|Manufacturer||Douglas Motorcycle Company, Bristol|
|Predecessor||Douglas 500 cc|
|Engine||348 cc (21.2 cu in) four stroke, OHV, flat twin|
|Top speed||70 mph (110 km/h)|
|Power||17 bhp (13 kW) @ 5,500 rpm|
|Transmission||Four speed manual, chain final drive|
|Frame type||tubular double cradle|
|Suspension||Leading link, front: Swingarm with twin hydraulic shock absorber, rear|
|Brakes||Drum, front and rear|
|Weight||365.6 lb (165.8 kg) (dry)|
|Fuel capacity||5.5 imp gal (25 l; 6.6 US gal)|
|Fuel consumption||55 mpg‑US (4.3 L/100 km; 66 mpg‑imp)|
The Douglas Dragonfly is a motorcycle designed and built by Douglas motorcycles in Bristol. The last motorcycle produced by the company, the 1955 Dragonfly was an all-new motorcycle built to use an improved version of an existing engine. Despite its riding comfort, which was "equal to a car's", it did not sell well, and only 1,457 Dragonfly motorcycles were produced before the company was taken over and production ended in 1957.Very few Douglas motorcycles survive today making it one of the rarest motorcycles for collectors.
After World War II Douglas was in financial difficulty and reduced its output to the 350 cc flat-twin engine models. The flat twin had been the Douglas trademark since 1906 and had a long history of Isle of Man TT racing successes.
The Dragonfly was known as the Dart while in development and was based on the Mark V Douglas and an earlier 500 cc (31 cu in) prototype. Aiming to overcome the outdated image, designers were commissioned from the Reynolds Tube Company to develop a completely new open duplex frame of welded tubing, including a swinging arm with twin Girling dampers (state of the art for the time) with leading link front suspension. The strengthened and streamlined 348 cubic centimetres (21.2 cu in) engine had a modern coil ignition, AC generator and distributor, with bolt-through cast iron cylinders and heads and pushrods made from Duralumin.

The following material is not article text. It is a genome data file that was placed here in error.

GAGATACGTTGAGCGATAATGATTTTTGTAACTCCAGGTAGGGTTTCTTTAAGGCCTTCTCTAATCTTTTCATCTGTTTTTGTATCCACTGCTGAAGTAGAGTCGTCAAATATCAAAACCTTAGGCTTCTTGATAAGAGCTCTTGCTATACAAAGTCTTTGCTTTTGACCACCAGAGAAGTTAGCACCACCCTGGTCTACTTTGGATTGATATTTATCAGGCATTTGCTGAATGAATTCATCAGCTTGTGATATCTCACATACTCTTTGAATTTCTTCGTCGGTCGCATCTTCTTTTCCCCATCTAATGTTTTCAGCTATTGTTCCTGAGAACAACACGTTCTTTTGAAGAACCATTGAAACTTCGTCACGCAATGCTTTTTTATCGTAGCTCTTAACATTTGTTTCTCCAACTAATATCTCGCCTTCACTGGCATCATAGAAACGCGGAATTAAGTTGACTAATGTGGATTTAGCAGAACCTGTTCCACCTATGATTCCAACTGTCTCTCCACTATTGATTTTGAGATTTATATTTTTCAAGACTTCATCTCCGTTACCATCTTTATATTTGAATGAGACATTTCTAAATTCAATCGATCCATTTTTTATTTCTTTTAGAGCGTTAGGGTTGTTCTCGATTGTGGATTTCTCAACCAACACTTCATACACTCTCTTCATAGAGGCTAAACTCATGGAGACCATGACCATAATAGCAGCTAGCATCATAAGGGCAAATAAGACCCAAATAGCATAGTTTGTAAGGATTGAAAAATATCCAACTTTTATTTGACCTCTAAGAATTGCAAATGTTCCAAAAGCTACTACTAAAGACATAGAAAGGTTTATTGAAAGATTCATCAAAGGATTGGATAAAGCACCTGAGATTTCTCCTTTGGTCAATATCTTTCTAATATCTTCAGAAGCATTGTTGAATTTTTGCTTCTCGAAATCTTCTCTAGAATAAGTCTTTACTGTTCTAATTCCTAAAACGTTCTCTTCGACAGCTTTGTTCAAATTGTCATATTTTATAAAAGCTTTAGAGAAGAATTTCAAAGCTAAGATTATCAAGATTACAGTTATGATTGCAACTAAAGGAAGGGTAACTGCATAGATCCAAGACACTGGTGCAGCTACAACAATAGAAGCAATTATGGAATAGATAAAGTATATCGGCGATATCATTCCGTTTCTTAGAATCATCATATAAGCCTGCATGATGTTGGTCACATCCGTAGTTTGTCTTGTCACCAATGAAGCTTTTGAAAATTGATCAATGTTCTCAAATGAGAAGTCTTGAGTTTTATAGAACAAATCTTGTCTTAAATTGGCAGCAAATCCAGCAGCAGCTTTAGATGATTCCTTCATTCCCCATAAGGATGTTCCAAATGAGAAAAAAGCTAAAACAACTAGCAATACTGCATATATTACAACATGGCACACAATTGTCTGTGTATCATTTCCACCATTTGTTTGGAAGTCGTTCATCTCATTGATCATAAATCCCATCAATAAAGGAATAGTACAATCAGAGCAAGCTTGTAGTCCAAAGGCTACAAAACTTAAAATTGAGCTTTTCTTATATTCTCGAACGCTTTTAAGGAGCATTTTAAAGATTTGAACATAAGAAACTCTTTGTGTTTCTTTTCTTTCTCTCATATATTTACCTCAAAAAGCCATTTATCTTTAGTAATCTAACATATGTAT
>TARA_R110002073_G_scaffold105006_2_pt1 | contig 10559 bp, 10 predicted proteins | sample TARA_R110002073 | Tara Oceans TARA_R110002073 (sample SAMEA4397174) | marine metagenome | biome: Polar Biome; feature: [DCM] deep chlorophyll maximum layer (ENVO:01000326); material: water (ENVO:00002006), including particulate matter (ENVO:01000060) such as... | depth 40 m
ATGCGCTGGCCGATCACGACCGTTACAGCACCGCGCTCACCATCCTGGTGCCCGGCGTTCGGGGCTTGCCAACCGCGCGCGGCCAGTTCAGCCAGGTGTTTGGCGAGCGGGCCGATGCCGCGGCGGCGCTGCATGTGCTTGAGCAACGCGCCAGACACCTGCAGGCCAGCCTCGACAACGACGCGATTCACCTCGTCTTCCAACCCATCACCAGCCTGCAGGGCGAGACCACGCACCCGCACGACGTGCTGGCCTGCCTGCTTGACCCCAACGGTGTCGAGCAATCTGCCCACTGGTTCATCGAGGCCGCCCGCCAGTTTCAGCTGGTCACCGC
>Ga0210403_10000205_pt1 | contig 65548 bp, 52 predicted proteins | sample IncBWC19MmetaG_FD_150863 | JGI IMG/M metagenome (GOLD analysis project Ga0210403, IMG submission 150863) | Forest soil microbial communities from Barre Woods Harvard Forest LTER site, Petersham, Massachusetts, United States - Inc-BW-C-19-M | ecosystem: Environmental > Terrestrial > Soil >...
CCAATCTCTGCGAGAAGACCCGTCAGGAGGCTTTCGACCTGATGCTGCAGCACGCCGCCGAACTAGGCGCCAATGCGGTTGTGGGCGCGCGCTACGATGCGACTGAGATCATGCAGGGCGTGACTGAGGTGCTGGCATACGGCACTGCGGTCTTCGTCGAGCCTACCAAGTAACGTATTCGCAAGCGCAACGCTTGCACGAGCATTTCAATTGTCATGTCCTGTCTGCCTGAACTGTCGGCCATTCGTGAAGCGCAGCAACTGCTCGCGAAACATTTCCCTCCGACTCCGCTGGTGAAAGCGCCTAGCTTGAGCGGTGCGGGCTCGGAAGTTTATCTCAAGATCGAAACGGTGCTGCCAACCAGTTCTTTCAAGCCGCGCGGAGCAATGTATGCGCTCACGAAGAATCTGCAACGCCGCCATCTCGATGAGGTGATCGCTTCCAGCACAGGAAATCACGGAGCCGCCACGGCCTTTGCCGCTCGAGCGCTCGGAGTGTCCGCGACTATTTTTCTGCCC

The launch of the Dragonfly was the last chance of survival for the Douglas company when it featured at the 1954 Earls Court motorcycle show in a big display held in a giant micrometer. Although it aroused a lot of interest, Douglas' finances did not allow them to exploit demand and the Dragonfly did not go into volume production for nine months.
As well as suffering from production delays, the Dragonfly was bigger and heavier than its predecessors and its raw power was too difficult to handle for most riders. It was also noisy and acceleration was rather unpredictable. Douglas decided to concentrate on importing Vespa scooters which were increasing in popularity, and only 1500 Dragonfly motorcycles were ever built. The Westinghouse Brake and Signal Company Ltd bought Douglas out in 1956, and production of Douglas Motorcycles ended in 1957 with the final Dragonflys being sold at discount by London dealer Pride & Clarke.
|Wikimedia Commons has media related to Douglas Dragonfly.|
- Brown, Roland (November–December 2007). "1955 Douglas Dragonfly". Motorcycle Classics. Retrieved 2009-08-10.
- "Douglas Dragonfly". Retrieved 2008-10-25.
- Brown, Roland (2002). Classic Motorcycles. Joanna Lorenz. ISBN 1-84038-433-6.
- Kemp, Andrew; De Cet, Mirco (2004). Classic British Bikes. Bookmart Ltd. ISBN 1-86147-136-X.